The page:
The theme of Jesus’ coming has a number of meanings for the season of Advent. Primarily, I think, it has to do with the birth of Jesus. One of the aspects of Advent is reading through the Old Testament stories that anticipate the coming of a Savior. Typical Advent readings spend the first three weeks reading about how Abraham trusted God, how Joseph saved his family, how Rahab protected the spies, and how Daniel survived the lion’s den. Then, in the last week before Christmas, the readings focus on the actual story of Jesus’ birth. Reliving the Old Testament stories and sharing the anticipation with our fathers is extremely beneficial and comforting. Of course, we know the outcome – we get to celebrate Christmas! Jesus’ birth, though, is not the only coming that we should celebrate. Throughout Jesus’ life, He said He would be coming soon. He wasn’t talking about the rapture – He was talking about the destruction of Jerusalem.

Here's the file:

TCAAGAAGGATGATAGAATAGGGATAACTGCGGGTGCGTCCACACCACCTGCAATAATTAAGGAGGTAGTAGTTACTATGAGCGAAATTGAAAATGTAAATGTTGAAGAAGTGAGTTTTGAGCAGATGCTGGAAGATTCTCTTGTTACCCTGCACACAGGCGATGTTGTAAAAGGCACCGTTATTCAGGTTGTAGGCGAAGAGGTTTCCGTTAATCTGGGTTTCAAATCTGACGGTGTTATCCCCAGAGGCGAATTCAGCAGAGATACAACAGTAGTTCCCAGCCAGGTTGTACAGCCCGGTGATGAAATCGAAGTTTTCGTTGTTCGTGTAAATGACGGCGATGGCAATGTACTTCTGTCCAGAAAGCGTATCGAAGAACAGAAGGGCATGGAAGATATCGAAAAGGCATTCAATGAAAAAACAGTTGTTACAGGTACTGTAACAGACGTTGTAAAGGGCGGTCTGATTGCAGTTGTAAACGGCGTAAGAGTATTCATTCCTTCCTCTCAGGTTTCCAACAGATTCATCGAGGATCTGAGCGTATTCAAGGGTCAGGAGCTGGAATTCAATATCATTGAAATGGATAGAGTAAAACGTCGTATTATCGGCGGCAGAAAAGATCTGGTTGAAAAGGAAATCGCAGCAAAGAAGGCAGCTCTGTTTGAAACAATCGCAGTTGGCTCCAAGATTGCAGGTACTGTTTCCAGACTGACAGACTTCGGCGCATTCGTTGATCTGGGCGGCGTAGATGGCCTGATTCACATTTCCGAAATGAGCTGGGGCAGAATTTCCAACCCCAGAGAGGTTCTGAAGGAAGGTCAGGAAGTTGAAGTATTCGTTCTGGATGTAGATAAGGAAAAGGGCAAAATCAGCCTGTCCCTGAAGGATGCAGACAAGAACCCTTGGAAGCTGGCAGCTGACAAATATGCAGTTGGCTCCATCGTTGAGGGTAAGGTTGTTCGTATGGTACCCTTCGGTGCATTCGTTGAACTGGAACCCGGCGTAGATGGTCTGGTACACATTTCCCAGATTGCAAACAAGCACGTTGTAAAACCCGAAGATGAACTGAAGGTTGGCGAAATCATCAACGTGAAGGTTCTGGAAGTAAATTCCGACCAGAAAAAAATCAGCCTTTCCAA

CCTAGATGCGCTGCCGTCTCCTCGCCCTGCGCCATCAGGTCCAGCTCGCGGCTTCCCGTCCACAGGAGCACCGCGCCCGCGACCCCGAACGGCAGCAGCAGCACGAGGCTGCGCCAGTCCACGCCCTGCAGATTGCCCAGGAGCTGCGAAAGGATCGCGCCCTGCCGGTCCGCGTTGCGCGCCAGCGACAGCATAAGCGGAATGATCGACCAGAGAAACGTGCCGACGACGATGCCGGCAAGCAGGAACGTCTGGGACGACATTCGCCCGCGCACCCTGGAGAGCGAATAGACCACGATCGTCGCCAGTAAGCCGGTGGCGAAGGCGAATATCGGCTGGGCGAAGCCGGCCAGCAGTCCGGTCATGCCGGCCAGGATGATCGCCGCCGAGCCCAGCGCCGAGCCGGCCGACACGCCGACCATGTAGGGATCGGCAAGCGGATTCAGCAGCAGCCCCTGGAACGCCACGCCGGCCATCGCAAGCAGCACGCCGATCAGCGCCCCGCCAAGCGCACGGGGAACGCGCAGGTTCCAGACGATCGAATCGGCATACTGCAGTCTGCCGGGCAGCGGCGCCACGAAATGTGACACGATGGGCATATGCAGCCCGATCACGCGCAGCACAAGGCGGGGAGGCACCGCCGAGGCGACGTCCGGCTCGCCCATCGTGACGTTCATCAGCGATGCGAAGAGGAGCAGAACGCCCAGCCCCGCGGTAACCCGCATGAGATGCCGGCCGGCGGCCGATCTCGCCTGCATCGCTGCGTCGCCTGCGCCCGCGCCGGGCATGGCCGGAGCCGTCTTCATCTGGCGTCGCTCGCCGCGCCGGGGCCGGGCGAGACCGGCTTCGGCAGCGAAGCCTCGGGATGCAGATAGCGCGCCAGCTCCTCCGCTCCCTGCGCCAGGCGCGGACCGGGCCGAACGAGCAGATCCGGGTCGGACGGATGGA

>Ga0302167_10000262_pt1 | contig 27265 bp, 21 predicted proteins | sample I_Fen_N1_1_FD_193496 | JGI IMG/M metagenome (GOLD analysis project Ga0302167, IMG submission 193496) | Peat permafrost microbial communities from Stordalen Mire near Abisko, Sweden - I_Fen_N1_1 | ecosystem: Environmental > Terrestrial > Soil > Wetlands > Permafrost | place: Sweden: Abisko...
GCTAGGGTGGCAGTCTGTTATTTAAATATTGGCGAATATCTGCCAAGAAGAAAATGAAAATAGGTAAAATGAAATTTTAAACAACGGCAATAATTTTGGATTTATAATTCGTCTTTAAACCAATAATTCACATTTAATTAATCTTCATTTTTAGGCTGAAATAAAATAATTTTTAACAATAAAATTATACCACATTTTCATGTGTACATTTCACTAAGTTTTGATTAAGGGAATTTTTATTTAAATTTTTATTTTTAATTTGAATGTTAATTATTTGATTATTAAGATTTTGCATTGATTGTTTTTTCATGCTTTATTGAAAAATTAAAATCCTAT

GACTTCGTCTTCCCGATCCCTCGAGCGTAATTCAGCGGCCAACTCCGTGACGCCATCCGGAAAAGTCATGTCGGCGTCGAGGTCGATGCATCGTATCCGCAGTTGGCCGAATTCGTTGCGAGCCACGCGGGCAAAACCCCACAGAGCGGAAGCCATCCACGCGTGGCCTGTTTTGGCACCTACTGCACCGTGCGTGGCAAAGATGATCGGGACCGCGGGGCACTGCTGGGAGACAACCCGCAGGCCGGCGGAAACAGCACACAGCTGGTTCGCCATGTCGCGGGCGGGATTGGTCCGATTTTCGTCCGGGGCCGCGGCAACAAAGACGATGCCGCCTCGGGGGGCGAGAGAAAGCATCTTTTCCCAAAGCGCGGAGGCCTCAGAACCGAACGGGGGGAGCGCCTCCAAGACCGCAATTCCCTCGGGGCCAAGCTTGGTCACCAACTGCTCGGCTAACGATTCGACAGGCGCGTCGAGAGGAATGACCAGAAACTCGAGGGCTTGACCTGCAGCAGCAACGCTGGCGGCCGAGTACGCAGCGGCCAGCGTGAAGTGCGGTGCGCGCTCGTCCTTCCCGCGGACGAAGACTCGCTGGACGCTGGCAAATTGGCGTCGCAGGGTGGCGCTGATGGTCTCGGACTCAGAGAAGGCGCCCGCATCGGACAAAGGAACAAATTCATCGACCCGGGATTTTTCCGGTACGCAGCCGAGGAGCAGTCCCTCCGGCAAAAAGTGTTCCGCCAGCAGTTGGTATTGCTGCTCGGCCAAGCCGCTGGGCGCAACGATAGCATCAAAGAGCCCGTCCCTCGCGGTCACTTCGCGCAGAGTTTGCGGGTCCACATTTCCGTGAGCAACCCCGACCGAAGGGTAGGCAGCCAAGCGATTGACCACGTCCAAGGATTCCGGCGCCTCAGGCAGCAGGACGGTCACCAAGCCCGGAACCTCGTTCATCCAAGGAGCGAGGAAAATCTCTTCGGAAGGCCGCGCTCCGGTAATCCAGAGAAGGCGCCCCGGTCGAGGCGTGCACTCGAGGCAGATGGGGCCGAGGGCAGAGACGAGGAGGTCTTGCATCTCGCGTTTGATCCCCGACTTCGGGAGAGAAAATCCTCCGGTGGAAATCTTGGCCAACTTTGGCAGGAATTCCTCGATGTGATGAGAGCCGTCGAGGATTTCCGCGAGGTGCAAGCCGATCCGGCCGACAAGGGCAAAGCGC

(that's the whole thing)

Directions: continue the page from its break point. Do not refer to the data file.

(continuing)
In the old covenant, Israel had been the priestly nation. God had given them a land and temple at the center of the world in order to change the world. They were to pray, sing, and offer sacrifices on behalf of the world. They were to invite the world to worship God with them. And they were to go out into the world and covert them to the one true God. The problem was, Israel thought they were special. They thought the other nations were rotten. They didn’t want to have anything to do with them. But God wanted the whole world to worship Him. And He wanted the whole world to be one. Israel should have known that their priestly job was only temporary and that the end goal was to prepare the world for the coming of Jesus. They should have known that this meant that they would join with the Gentile nations to make a whole new nation – a whole new world. Jesus came to usher in a new world. He did this at His death, resurrection and ascension. The thing is, He also came to destroy the old world. He could have done it right away – Israel was no longer needed. But God was gracious and for 4o years the church grew and the gospel went out into the world – to the Jew first and then to the Gentile. Many Jews believed and were saved. They were made new. Unfortunately, many did not. And they hated the Christians. They persecuted them mercilessly. They killed many Christians. And in A.D. 70, Jesus came in judgment (through the Roman army) and wiped them out. This is what the whole New Testament is all about. That’s the context. And when the writers of the New Testament quote the Old Testament over and over again and look forward to the coming of Jesus, this is what they were talking about. So Advent had a whole new meaning for them. And this is also what we celebrate when we celebrate Advent today. When I read Psalm 27, I think about how those first Christians sang this Psalm as they were being persecuted and their friends and family were being murdered… and how they were looking forward to Jesus’ coming.